Ridge Street Oral History Project
In 1981, the Ridge Street Historic District was placed on the Virginia Landmarks Register and the National Register of Historic Places because of its role as one of Charlottesville's architecturally significant late-nineteenth- and early-twentieth-century residential areas. The first residences in the Ridge Street Neighborhood were built around 1840, and construction continued into the twentieth century, eventually subsiding toward the end of World War I. White families occupied the street's northern blocks while African-American families owned homes toward the road's southern and unpaved end. Proliferation of the automobile in the 1930s and 1940s led a number of white families to purchase more modern residences in the suburbs and sell or rent their city houses. This migration continued for several decades and enabled African-Americans to purchase or rent some of the larger and more architecturally significant houses on Ridge Street. According to several long-time neighborhood residents, however, the decreased number of whites also led the city to ignore its responsibility to the area and services began to decline. After years of neglect by the City, municipal interest in the Ridge Street neighborhood was resurrected in the 1970s and 1980s as a result of the foundation of the Charlottesville House Improvement Program (CHIP). By 1980 interest had grown from simply improving substandard living conditions to renovating and preserving the historic fabric and character of Ridge Street homes. The city was encouraged to complete a survey begun in 1973 and use it for the 1981 nomination of the Ridge Street District to the National Register of Historic Places.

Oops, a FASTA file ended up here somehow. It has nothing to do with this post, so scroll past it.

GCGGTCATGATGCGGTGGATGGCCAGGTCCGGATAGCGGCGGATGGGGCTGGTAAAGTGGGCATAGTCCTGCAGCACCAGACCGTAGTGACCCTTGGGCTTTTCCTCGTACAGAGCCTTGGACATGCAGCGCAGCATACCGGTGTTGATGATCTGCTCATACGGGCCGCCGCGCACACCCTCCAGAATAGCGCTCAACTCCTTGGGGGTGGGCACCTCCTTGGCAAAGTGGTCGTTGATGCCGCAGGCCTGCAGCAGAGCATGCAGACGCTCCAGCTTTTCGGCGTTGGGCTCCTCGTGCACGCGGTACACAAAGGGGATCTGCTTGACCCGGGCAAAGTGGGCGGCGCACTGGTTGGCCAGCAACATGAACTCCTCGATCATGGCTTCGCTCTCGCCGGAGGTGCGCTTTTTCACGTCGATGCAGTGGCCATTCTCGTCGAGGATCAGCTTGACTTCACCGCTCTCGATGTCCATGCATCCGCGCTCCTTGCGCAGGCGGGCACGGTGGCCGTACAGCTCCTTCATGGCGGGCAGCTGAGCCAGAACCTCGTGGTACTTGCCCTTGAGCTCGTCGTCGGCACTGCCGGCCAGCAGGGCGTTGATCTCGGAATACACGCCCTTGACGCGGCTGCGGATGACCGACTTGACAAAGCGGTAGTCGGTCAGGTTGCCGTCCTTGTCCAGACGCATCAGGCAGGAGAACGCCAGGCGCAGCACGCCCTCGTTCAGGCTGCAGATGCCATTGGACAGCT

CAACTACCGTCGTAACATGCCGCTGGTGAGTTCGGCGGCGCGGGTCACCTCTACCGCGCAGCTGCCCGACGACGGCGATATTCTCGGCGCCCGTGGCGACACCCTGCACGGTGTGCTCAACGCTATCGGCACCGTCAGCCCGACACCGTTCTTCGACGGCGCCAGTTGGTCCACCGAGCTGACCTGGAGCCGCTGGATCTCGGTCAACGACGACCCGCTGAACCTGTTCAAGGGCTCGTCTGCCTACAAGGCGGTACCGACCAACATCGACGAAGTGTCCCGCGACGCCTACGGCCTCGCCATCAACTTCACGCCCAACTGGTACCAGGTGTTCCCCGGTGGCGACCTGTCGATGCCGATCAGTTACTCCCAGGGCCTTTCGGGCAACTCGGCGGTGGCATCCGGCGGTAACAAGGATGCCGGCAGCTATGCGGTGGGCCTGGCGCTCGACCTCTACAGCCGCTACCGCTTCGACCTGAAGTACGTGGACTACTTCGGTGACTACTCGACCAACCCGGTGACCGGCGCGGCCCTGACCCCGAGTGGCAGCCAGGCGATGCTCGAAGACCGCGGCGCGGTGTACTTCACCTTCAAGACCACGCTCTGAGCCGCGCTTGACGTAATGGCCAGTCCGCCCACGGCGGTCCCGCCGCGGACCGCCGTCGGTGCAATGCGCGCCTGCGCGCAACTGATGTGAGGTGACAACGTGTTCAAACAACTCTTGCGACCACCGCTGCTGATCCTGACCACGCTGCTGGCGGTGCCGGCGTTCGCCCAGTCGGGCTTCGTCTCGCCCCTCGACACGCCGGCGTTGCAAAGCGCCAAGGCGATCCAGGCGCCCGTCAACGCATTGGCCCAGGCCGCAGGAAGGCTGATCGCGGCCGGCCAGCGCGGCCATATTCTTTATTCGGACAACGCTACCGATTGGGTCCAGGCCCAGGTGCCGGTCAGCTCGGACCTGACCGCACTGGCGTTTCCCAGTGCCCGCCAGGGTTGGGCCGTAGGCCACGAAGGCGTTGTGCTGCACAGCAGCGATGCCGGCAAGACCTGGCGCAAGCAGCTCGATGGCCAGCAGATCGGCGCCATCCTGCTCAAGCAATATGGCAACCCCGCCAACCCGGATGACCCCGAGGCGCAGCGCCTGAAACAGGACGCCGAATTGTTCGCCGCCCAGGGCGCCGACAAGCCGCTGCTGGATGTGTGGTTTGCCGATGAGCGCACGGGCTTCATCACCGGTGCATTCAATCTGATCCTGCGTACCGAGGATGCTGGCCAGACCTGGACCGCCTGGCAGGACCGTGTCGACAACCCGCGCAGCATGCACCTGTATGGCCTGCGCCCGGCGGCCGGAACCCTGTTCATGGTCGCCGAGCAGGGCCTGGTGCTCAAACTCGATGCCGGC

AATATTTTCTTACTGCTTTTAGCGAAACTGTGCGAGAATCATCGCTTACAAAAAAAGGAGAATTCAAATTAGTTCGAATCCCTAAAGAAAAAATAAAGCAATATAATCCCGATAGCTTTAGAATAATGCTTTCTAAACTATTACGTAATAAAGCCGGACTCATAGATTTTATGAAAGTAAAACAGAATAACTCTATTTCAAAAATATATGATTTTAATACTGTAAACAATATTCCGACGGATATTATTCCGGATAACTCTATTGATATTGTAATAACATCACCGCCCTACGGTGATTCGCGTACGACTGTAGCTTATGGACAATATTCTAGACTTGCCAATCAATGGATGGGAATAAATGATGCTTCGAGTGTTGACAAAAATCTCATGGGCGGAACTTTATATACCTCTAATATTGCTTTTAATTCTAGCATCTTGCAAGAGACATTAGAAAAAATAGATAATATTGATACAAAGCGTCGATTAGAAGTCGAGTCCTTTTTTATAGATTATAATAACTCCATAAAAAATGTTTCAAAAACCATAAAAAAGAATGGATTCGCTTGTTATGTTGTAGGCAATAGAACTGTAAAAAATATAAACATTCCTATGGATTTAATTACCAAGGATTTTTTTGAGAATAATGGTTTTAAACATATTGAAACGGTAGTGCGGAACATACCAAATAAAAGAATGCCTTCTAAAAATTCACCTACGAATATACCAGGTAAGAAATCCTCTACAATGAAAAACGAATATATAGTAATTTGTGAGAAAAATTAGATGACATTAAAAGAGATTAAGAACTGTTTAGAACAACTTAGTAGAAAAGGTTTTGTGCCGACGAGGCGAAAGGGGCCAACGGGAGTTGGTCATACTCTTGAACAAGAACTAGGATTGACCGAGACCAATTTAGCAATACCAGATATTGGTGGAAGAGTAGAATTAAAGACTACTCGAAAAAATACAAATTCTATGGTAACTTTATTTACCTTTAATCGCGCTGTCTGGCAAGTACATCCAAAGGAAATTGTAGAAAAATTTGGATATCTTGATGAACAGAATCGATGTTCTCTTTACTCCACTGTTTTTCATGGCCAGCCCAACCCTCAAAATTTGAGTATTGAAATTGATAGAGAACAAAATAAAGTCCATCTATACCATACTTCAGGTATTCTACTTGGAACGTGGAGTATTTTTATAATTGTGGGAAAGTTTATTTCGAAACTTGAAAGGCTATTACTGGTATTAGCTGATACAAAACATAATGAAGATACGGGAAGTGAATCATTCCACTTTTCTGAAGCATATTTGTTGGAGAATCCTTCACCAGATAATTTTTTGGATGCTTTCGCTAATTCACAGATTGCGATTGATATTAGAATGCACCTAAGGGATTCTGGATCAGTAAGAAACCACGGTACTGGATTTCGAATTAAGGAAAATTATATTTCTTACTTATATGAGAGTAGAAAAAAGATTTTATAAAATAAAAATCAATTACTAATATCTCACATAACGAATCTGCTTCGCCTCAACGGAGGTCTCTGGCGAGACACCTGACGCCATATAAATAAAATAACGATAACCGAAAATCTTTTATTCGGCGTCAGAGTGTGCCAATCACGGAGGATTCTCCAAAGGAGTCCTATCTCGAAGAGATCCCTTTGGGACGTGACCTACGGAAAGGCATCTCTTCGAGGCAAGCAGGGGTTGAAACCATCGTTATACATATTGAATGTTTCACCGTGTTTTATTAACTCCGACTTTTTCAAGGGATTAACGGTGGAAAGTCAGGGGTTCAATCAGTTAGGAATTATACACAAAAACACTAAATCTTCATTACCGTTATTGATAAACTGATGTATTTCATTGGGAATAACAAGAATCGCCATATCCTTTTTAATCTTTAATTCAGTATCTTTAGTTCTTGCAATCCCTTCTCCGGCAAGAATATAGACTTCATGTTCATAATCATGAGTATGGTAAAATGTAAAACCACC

In conjunction with this listing, in 1995 Preservation Piedmont, a local group designed to encourage participation in the preservation, restoration, and ownership of historic and archaeological sites, agreed to conduct a study of neighborhood families in order to gain greater insight into the area's recent demographic and physical transformation from a single-family, owner-occupied community to a predominantly multi-family, rental-unit neighborhood. Preservation Piedmont designed an oral-history project in which volunteers interviewed and recorded long-time Ridge Street residents about neighborhood dynamics since the beginning of the twentieth century. The complete "Ridge Street Oral History Project" included interviews taken from white and black residents in Charlottesville. The recordings and transcripts of interviews presented here, however, are only those of African Americans. (The bulk of this material was taken from pages 1-3 of "Ridge Street Oral History Project: A Supplement to the Survey of the Ridge Street Historic District and Proposal for Local Designation"; published by Preservation Piedmont for the City of Charlottesville, Department of Community Planning, December 1995)